|James Mongan Fernando Guerra Helen Darling Gerald Shea|
Many people assume that individuals without health insurance get all the care they need through hospital emergency rooms. That's just not true. People without health insurance frequently do not get basic preventive care such as blood pressure or cholesterol tests or have the ability to treat their chronic health conditions. Having access to a regular source of affordable care is critical to good health since delaying or going without care can have serious consequences.
This study, Gaps in Health Insurance: An All-American Problem, not only raises concerns about the ability of U.S. families to obtain timely medical care, but also about protecting their finances from catastrophic health care costs, and saving for retirement. Leaving millions of Americans without health insurance coverage makes it difficult to achieve a high performance health care system for everyone. This problem affects all of us.
The study also finds that uninsured people with chronic health conditions like diabetes and asthma are much more likely to skip medications for their conditions and to visit emergency rooms or be admitted to the hospital than are those who are insured. This fact alone should set off alarm bells about the ability of the health care system to manage and moderate the catastrophic costs associated with chronic diseases. In addition, the finding that people with unstable coverage are more likely to receive duplicate tests or experience delays in obtaining abnormal results reveals the inefficiency of the nation's fragmented insurance system.
Medical debt and bill burdens also affect many families. Many adults, regardless of insurance coverage and income, are accumulating substantial amounts of medical debt from unpaid medical bills. But the uninsured are the worst affected. Even uninsured adults with higher incomes report medical bill and debt problems at very high rates. Medical debt is another deterrent to seeking needed health care services.
Real solutions that build on group forms of coverage already in place, including employer plans, Medicare, Medicaid, the State Children's Health Insurance Program, and state and federal employee benefits programs, can help to fill insurance gaps with meaningful, affordable coverage that helps link families and providers. The new law here in Massachusetts is one example of how government, employers and individuals can share responsibility for a problem affecting a growing number of people.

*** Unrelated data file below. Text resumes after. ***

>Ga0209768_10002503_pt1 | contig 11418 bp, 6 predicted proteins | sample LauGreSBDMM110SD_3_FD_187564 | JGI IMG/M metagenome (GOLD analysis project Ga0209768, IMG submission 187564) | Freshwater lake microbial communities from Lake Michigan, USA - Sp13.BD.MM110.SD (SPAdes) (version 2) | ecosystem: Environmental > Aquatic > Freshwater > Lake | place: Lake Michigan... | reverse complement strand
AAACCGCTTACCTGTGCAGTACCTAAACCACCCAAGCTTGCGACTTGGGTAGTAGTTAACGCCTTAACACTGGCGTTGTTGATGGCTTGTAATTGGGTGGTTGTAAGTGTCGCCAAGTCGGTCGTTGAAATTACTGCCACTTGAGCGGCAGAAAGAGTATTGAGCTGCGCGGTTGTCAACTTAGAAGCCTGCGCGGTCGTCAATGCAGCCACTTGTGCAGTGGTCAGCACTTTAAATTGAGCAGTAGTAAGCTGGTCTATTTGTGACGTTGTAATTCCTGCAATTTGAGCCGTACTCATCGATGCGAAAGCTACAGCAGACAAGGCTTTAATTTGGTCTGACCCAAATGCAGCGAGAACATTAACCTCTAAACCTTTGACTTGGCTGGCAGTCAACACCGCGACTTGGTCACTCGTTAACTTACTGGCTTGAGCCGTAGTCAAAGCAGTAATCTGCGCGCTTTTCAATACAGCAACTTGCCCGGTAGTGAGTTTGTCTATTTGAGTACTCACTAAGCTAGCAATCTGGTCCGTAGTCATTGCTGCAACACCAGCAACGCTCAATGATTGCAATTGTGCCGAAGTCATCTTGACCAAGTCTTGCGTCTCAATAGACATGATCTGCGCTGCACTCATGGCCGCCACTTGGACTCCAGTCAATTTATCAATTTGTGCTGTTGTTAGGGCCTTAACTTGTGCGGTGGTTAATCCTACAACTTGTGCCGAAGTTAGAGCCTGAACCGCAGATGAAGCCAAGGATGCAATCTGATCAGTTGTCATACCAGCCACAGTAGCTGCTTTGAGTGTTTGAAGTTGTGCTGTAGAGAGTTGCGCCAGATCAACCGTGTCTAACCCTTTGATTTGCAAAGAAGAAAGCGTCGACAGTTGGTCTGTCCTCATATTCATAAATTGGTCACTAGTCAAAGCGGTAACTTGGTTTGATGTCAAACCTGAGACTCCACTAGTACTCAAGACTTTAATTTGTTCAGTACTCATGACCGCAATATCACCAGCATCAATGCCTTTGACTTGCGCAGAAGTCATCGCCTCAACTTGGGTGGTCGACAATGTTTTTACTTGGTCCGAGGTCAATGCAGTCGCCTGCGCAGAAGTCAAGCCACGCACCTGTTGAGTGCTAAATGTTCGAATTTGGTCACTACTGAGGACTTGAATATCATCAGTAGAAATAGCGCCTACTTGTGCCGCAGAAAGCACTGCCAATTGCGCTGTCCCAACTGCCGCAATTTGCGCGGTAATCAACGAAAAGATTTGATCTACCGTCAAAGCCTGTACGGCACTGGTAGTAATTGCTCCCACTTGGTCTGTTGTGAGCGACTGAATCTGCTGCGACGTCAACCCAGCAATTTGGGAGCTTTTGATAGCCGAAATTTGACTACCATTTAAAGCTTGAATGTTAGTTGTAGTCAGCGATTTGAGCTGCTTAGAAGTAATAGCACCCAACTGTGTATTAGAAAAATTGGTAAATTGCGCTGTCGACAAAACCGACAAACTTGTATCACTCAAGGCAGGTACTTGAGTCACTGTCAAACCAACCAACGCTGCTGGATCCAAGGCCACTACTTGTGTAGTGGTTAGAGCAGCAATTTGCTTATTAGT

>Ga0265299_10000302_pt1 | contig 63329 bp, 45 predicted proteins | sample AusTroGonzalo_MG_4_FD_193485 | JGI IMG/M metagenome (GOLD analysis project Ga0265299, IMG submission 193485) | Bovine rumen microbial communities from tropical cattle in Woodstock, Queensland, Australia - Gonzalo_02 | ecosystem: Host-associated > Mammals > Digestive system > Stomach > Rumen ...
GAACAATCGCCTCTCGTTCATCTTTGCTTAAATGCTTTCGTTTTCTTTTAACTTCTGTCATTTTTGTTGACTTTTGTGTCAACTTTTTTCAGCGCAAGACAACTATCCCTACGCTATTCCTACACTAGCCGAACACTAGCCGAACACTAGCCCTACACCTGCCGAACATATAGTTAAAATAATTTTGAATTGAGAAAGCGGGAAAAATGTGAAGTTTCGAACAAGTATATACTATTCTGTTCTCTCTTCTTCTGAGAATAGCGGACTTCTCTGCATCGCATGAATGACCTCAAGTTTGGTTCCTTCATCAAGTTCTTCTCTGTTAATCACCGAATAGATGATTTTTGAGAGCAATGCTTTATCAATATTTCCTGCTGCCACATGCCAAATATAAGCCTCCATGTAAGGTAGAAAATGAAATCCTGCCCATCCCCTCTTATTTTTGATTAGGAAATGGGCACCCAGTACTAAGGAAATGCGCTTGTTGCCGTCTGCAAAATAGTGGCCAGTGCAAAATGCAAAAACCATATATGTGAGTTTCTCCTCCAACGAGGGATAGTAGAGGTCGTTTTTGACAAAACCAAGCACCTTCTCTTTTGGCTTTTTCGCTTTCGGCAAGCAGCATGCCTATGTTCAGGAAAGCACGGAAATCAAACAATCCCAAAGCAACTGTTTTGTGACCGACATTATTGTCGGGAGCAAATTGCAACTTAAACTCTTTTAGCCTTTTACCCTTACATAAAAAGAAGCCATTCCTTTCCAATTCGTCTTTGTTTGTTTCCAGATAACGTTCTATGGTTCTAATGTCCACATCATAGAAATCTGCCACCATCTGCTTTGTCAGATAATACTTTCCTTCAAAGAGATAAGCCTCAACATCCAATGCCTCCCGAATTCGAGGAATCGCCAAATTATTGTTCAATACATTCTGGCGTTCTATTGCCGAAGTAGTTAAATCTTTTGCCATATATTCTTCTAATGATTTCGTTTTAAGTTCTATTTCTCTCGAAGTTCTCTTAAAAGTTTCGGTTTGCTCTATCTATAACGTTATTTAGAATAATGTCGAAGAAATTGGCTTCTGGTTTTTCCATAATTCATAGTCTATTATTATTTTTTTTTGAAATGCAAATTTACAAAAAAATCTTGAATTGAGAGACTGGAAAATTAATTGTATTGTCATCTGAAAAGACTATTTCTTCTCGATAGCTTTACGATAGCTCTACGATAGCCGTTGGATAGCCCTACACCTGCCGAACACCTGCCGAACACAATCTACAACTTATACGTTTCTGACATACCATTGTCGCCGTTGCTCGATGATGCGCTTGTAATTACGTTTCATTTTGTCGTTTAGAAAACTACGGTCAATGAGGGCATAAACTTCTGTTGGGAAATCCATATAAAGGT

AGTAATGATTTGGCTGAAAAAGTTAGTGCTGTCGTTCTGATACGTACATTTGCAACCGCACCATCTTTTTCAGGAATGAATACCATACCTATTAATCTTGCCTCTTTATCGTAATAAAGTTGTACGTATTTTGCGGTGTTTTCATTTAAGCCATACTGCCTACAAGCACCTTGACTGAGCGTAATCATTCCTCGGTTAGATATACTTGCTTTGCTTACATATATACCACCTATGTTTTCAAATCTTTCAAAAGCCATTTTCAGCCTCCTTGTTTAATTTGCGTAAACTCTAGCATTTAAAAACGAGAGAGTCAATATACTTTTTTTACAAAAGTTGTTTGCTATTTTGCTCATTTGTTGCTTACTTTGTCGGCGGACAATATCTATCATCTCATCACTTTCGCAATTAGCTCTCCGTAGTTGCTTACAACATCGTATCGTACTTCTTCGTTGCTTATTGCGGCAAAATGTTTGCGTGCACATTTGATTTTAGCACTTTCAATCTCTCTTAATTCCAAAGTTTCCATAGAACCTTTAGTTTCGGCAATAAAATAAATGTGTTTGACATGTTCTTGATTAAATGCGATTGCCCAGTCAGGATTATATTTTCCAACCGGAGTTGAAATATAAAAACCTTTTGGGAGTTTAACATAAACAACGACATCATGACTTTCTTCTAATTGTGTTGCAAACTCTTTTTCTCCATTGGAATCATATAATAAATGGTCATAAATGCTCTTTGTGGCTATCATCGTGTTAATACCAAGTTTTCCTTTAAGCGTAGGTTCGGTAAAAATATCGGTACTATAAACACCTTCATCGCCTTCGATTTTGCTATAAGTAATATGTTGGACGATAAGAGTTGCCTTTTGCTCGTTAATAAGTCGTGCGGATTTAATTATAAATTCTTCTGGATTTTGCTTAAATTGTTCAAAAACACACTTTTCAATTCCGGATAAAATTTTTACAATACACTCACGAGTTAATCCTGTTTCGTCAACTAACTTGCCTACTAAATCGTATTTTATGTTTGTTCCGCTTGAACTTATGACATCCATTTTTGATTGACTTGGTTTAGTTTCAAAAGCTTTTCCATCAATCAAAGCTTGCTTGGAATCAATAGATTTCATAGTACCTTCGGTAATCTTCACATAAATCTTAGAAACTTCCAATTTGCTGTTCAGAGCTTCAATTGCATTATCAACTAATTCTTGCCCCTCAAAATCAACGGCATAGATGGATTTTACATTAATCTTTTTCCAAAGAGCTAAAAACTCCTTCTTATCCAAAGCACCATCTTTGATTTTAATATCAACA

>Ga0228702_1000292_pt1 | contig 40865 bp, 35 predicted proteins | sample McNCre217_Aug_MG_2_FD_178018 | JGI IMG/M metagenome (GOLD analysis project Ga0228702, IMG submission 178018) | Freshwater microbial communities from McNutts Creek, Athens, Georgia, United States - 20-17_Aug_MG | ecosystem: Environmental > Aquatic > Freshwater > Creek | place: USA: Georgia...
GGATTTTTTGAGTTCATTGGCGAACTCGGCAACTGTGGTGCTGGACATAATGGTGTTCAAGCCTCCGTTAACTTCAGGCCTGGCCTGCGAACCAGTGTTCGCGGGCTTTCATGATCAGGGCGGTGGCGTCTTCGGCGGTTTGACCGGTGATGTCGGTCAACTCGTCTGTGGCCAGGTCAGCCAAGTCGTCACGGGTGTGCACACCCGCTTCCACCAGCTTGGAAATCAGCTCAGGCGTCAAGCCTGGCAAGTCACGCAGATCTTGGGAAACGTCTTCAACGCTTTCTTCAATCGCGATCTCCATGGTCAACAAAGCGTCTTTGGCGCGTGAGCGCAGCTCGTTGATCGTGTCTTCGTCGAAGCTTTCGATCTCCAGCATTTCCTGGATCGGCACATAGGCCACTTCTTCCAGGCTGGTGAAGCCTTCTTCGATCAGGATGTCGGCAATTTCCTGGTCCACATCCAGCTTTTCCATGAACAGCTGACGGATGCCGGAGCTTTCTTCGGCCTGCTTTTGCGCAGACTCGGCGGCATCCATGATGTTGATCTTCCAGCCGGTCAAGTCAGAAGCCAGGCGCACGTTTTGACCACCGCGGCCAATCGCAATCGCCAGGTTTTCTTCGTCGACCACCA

As the director of a large metropolitan area public health department and a practicing pediatrician, I witness the impact that the high cost of health care has on families and communities. The new Commonwealth Fund report, Gaps in Health Insurance: An All-American Problem, crystallizes issues that I come across on a daily basis in my practice and in my city.
Every day, I see working families that are struggling to pay for food, housing, clothing, and transportation, and that don't seek care until an illness has progressed to the point where hospitalization, surgery, and expensive medicines are required to treat it. Recently, I saw a four-month-old baby with a six-day-old staph infection—if I had seen her four days earlier it would have cost $150 to treat her, but because of the delay, it cost five times that much.
Chronic illnesses like asthma and diabetes consistently go undiagnosed or untreated because families can't afford the high costs of doctor visits and medicines—I have seen siblings sharing asthma medicines, one child taking them one day and the other the next. This doesn't have to be. We know what medicines work, but that doesn't do any good if people can't afford to come to their refill appointments, refill their prescriptions, and take their medicines.
The uninsured continue to struggle with access to health care. Preventative care, family planning services, mental health care, and dental care are all essential to the complete health of a person, yet we consistently see whole populations going without them.
For example, in San Antonio, we're seeing an increase in the number of women coming in for prenatal care late in their pregnancies. Late access to prenatal care is linked to less than optimal outcomes for a pregnancy, especially if there are such associated conditions as poor dentition and gum disease, which is associated with prematurity or low birth weight. If these women are waiting to come in for prenatal care, you can imagine that they are not necessarily taking care of their teeth—but uninsured people can't even think about dental care.